Monday, April 9, 2012

On Pocketknives: Greg from Manifold Destiny

As an addendum to my original post on pocketknives, I've asked some others to share their own knives and the stories behind them.

Greg has an excellent eye for design and style, as can be seen on his blog Manifold Destiny. It's now in Tumblr format, so if you're on Tumblr, be sure to follow him. Otherwise, look for updates in my blog roll to the right.

The Knives I Don't Carry
To paraphrase the inimitable Martin Short in Father of the Bride: every party has a pooper, that's why Trip invited me. Though it may horrify the Southern blogosphere, I do not carry a pocketknife on a daily basis. That's not to say I'm opposed to knives, quite the opposite actually: I've had access to sharp implements long before it would be even remotely prudent. I received a Swiss Army Recruit when I was 5 for serving as a ring bearer in my uncle's wedding. That carried me through many years of Cub and Boy Scouting, surviving trips to Bert Adams Scout Camp, and once spending 6-8 months rolled up inside a tent in our basement before being rescued the next spring. In high school I worked as a summer camp counselor and bought an elaborate Spyderco knife that managed to get lost at a lacrosse teammate's party in remarkably short time for such an expensive piece of cutlery. College often saw me without a knife, which was probably for the best from a public safety standpoint, but I did carry a Case Sodbuster during most of law school, which is most useful during a recession for opening rejection letters.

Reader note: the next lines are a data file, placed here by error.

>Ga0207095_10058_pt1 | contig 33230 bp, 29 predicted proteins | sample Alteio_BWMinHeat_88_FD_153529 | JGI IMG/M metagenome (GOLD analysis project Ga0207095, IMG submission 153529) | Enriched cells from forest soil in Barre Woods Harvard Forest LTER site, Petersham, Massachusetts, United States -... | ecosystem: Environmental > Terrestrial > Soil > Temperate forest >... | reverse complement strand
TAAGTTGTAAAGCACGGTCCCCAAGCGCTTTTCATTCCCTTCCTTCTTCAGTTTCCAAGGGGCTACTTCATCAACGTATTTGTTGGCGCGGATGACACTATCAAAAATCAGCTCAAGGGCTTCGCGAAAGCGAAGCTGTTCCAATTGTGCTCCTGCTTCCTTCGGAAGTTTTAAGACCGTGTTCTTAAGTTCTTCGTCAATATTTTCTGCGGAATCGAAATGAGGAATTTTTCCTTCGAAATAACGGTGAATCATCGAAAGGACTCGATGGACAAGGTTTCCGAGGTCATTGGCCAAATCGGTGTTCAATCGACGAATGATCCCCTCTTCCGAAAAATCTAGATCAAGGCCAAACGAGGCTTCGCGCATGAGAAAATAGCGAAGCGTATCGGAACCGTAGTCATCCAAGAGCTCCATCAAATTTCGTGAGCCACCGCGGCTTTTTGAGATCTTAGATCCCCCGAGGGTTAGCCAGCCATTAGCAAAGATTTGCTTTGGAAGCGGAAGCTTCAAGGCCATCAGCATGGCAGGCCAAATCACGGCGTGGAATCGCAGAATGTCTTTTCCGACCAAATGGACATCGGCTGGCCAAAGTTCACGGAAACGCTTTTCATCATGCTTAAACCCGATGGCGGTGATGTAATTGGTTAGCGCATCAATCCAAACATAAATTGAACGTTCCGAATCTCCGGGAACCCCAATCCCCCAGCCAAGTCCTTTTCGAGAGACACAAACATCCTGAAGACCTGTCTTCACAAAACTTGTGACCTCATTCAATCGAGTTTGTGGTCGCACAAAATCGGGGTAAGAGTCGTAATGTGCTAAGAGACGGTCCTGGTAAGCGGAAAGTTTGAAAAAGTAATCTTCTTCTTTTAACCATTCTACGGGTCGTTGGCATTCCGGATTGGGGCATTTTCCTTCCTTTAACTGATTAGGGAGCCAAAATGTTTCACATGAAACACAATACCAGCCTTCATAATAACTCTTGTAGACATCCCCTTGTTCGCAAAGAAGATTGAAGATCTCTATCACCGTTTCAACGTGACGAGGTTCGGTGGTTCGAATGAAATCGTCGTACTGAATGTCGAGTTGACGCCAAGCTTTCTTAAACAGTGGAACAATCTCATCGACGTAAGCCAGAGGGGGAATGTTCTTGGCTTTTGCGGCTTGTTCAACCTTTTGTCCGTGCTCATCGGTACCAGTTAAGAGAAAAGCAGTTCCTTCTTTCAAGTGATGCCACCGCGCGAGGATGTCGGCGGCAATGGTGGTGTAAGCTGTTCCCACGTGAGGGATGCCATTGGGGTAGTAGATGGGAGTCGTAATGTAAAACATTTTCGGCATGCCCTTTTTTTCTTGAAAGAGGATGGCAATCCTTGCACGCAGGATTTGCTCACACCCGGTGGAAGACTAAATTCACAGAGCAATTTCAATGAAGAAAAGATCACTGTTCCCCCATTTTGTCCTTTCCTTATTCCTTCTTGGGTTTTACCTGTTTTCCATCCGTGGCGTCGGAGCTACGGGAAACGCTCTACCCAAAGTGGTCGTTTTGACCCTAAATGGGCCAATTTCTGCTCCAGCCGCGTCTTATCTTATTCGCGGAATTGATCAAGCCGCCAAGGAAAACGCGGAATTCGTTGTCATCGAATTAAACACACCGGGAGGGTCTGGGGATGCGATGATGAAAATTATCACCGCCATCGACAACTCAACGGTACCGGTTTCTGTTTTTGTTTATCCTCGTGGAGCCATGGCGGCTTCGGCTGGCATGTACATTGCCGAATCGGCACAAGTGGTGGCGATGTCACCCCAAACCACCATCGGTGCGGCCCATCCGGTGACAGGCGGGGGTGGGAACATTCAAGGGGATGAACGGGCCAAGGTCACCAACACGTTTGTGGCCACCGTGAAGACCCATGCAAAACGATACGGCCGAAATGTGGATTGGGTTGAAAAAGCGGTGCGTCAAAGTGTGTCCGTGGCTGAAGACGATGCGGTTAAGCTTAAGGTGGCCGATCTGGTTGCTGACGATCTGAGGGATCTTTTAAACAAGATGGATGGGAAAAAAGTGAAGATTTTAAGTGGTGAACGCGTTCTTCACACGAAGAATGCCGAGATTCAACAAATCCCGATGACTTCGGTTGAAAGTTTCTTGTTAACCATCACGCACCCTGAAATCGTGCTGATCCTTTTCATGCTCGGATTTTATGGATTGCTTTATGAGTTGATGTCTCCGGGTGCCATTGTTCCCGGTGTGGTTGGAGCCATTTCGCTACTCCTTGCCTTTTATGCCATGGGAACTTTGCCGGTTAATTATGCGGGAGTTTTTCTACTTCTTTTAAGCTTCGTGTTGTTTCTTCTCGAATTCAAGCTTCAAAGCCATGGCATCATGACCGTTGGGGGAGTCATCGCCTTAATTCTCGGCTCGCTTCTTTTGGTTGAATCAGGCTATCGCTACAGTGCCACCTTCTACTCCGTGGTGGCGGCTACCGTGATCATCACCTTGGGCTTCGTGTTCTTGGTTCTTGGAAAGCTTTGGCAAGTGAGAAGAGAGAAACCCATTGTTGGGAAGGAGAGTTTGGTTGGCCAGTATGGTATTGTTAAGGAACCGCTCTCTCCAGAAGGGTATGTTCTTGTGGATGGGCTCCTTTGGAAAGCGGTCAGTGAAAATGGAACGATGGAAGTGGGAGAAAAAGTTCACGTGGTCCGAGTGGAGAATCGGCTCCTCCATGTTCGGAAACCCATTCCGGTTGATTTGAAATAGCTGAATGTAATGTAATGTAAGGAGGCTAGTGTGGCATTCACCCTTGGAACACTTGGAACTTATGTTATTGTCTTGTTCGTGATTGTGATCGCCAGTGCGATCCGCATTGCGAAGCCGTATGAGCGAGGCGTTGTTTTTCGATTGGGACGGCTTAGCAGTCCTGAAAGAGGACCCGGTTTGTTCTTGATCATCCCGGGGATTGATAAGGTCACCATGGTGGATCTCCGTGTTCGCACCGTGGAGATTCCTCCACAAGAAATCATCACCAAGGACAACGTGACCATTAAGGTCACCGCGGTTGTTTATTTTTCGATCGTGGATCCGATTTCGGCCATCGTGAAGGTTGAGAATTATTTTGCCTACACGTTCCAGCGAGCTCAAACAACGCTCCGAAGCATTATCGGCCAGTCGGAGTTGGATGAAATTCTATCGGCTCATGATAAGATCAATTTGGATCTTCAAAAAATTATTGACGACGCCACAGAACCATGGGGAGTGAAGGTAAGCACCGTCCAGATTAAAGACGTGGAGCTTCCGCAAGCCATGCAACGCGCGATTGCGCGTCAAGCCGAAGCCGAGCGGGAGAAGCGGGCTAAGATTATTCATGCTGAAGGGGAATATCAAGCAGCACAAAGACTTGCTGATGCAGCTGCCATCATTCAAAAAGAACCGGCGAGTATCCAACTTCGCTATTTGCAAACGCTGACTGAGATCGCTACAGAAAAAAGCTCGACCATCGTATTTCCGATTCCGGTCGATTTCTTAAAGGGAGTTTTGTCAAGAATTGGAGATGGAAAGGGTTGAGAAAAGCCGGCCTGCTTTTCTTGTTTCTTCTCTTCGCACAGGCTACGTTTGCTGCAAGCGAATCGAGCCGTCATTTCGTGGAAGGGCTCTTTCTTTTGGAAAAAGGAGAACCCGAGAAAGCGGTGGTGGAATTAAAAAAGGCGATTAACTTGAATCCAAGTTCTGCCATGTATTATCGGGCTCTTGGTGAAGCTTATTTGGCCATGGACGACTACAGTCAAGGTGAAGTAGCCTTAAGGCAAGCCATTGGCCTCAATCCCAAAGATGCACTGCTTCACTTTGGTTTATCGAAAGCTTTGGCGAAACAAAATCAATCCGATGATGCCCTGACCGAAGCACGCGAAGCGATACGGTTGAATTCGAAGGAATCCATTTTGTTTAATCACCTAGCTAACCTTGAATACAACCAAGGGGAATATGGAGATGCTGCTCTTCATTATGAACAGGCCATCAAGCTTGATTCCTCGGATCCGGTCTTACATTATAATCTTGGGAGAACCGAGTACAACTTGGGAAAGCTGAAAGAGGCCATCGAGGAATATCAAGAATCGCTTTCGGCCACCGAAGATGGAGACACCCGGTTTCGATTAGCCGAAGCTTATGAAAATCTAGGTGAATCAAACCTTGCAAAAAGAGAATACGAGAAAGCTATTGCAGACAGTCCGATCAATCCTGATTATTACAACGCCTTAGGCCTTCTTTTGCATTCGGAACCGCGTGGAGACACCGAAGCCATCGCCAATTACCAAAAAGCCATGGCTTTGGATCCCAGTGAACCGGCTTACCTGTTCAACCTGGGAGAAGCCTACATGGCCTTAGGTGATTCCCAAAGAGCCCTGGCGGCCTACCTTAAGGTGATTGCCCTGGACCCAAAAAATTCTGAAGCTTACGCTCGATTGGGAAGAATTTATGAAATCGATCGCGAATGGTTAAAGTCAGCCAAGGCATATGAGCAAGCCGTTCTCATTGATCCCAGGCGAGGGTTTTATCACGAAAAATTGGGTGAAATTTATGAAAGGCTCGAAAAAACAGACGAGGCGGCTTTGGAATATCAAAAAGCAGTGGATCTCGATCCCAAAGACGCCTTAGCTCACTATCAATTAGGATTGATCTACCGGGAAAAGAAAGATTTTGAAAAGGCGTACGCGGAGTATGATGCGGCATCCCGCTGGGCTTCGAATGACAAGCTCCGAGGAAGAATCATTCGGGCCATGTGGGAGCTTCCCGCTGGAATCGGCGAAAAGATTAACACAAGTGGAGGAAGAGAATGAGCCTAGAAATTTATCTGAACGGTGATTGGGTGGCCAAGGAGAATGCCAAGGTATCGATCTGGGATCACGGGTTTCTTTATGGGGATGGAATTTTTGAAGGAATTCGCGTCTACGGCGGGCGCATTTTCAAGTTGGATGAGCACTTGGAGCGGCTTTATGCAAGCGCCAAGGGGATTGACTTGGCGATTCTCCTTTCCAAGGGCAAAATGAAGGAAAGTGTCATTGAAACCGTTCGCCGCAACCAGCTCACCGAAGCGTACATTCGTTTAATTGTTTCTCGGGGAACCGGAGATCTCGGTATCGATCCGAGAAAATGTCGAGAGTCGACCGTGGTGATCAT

Nevertheless, I eventually secured employment in Washington, DC. Much like a spy behind enemy lines, I'm deep in foreign (Yankee) territory here, and dare not carry personal effects that would identify myself as a southerner. The bow ties and seersucker do that well enough. Our nation's capital has weapons laws that were presumably drafted by Gandhi himself, which I'm sure is quite comforting to the gentleman who was stabbed on my block a few weeks ago. Most of my day is spent in government buildings, and despite being a lawyer myself, I can't for the life of me decipher the regulations surrounding what kind of knives might or might not earn me a trip to federal prison. Someday I'll live again in an area where grown men can be trusted to carry pointy objects in public. Until then, my knives will be staying home.

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